Giacometti: What makes an artwork worth £65m?
A life-size bronze sculpture by Alberto Giacometti has been sold at auction in the UK for the world-record price of £65,001,250. But how can a piece of art command such a price, especially in today's economic conditions?
The answer, according to Melanie Clore, Deputy Chairman of Sotheby's, is five-fold: condition, rarity, reputation of the artist, competition, and confidence that the piece will at least hold its value.
If each of the five tests is passed, then it's game on in the auction room. Here's how the piece, Walking Man, fits those conditions:
• Condition: Top-notch. Walking Man had never been outside and was very well looked-after.
• Reputation: Blue-chip. Giacometti stands the test of time; art historians now consider him to be one of the most important sculptors, not only of the 20th Century, but also of any century.
• Rarity: The piece gets marked down a little here. It was from an original edition of six (you can see three of the six in the following galleries: Carnegie Institute Museum of Art in Pittsburgh, the Fondation Maeght in Saint-Paul de Vence in southern France and the Albright-Knox Art Gallery in Buffalo, New York). But it picks up points due to the great rarity of a "lifetime-cast" Giacometti sculpture coming to the market.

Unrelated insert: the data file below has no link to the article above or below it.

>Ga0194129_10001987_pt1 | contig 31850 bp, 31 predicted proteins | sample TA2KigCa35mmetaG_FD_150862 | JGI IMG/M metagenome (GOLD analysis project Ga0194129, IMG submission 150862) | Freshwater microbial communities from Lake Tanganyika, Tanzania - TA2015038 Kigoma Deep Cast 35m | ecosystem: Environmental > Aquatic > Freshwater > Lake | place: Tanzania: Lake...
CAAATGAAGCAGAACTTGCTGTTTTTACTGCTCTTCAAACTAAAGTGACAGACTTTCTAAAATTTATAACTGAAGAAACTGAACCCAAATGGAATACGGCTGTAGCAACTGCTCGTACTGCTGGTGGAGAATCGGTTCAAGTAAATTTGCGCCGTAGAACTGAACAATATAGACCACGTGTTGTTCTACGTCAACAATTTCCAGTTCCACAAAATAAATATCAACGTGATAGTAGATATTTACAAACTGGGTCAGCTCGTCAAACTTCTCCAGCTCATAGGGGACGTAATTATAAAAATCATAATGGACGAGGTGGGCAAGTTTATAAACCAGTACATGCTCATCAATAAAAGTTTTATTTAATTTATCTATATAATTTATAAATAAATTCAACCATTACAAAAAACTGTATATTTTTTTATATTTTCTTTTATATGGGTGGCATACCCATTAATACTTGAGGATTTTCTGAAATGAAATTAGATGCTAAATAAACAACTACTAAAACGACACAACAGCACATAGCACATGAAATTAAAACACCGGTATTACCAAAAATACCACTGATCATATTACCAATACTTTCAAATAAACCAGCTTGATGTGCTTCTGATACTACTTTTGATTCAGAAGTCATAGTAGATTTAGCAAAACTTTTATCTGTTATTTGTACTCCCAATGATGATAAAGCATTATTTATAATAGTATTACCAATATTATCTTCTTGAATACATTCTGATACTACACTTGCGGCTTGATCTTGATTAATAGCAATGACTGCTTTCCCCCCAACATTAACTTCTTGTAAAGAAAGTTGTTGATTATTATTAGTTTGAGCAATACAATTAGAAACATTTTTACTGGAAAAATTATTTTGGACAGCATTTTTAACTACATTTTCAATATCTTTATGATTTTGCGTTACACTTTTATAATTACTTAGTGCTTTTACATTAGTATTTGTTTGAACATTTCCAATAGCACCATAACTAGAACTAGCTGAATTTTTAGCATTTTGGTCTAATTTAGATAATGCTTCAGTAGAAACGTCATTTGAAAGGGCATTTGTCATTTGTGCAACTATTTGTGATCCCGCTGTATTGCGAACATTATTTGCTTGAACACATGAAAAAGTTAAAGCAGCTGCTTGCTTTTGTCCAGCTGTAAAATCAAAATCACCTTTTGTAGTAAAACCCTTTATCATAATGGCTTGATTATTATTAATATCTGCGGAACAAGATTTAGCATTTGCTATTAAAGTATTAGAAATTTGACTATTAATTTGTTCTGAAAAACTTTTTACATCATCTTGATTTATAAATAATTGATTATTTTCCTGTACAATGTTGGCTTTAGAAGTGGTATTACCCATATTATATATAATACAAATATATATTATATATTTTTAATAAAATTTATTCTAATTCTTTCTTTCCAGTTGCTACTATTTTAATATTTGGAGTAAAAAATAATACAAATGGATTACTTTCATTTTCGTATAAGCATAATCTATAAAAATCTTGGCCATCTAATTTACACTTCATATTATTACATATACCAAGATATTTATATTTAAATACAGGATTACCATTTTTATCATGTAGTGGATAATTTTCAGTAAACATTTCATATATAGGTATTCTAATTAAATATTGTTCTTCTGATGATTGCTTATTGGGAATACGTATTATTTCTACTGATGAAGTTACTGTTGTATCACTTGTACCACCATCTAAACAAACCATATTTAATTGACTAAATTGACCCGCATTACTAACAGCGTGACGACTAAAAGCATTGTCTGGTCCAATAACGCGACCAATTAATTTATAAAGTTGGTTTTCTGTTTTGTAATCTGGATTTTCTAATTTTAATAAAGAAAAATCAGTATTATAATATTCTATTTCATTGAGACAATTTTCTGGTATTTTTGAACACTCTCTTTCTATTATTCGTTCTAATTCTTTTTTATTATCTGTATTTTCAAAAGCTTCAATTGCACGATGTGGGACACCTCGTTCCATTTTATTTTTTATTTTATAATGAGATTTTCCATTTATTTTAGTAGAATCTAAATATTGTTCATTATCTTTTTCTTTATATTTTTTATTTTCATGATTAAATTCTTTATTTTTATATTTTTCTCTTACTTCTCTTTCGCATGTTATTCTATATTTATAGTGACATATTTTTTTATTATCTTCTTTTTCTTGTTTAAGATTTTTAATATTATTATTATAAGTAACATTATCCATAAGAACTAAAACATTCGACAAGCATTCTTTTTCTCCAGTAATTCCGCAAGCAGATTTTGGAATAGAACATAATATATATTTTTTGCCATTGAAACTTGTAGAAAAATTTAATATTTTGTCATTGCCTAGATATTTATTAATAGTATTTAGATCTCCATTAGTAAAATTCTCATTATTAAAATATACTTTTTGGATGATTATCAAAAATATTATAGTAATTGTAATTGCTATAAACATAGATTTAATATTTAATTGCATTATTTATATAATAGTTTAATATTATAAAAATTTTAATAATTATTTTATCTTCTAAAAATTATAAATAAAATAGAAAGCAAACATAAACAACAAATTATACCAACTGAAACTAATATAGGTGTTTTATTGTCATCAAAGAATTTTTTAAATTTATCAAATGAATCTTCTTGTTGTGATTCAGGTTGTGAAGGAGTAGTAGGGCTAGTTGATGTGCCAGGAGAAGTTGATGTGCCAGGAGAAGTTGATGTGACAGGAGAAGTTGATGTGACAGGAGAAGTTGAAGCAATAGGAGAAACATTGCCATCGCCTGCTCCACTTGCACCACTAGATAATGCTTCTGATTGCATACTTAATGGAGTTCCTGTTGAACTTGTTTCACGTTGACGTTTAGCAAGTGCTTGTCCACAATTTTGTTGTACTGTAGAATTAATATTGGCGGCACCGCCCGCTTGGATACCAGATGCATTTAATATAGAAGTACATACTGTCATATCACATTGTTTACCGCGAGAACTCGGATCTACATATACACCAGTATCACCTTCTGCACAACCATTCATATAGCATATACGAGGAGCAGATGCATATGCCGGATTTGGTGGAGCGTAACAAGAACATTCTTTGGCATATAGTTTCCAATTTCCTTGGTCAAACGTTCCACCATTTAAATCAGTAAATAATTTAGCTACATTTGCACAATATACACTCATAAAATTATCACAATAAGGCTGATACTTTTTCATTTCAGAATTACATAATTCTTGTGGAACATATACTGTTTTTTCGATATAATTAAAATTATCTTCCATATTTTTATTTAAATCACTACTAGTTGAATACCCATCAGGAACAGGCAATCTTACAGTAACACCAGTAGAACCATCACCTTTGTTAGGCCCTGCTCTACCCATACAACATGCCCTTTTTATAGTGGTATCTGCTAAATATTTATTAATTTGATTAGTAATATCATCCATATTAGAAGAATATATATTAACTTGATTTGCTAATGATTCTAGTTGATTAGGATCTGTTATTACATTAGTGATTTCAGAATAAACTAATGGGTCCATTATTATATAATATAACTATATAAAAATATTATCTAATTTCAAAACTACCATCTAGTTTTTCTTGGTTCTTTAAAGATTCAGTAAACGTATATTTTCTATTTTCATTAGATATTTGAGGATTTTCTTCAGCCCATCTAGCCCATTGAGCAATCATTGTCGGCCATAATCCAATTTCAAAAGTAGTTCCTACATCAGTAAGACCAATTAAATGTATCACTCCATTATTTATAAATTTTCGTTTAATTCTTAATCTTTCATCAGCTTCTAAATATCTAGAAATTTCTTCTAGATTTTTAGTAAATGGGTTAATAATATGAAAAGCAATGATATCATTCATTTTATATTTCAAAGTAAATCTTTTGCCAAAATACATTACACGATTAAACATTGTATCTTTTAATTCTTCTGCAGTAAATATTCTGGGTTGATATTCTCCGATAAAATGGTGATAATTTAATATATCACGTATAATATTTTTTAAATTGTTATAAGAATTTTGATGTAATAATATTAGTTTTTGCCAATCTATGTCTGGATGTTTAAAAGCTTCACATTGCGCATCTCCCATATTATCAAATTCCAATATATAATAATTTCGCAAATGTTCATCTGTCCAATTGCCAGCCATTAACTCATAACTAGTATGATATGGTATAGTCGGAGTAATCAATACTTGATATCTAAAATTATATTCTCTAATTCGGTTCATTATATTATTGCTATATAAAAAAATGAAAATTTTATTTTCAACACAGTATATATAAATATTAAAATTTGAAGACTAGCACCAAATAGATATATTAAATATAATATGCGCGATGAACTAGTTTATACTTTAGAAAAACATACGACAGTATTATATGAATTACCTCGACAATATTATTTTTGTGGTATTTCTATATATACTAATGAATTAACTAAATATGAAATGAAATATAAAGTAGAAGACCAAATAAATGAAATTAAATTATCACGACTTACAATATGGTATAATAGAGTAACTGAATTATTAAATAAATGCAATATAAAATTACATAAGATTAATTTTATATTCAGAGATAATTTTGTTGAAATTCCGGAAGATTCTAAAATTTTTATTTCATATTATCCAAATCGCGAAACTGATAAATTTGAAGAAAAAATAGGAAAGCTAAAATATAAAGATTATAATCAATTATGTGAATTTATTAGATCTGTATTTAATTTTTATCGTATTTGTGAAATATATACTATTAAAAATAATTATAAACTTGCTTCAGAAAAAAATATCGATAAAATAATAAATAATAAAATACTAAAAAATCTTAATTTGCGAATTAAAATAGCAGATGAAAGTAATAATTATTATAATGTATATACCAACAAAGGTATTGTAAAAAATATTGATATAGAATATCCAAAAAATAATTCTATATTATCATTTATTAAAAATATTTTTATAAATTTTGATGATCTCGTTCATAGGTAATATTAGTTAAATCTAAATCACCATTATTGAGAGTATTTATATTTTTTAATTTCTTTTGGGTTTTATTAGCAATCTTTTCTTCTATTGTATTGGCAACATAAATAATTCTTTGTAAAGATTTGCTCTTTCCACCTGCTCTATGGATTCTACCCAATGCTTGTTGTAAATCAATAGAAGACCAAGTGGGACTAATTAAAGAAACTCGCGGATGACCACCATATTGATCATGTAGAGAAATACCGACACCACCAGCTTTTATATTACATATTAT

• Competition: A lot. And a lot more than there used to be. There were bidders from at least 30 countries active at the sale at Sotheby's. Melanie Clore says that when she started working there 20-odd years ago, you'd be lucky to have bidders from two countries. Now, more competition drives up prices. She cites modern communications as a major factor. But you could also point to the geographical widening of the super-rich and the rapid growth over the last 10 years of modern art museums and galleries, all of which need high-quality works of art to attract visitors.
• Investment: Solid. According to Clore, this is not a speculators' market. She says that however obsessed with or enamoured of a work of art a collector may be, anyone paying this sort of money wants to have the reassurance of knowing that, in the future, the price is likely to rise. Buying a piece by an artist such as Giacometti - who has a long-established global reputation and whose work will only become rarer - is, she surmises, a fairly safe bet.
All of this makes me wonder which single work of art I would buy if it came on the market and money were no object.
The answer today (I can change my mind later) would be Paul Cezanne's Mont Sainte-Victoire from 1904. What about you? What work of art would you "buy"?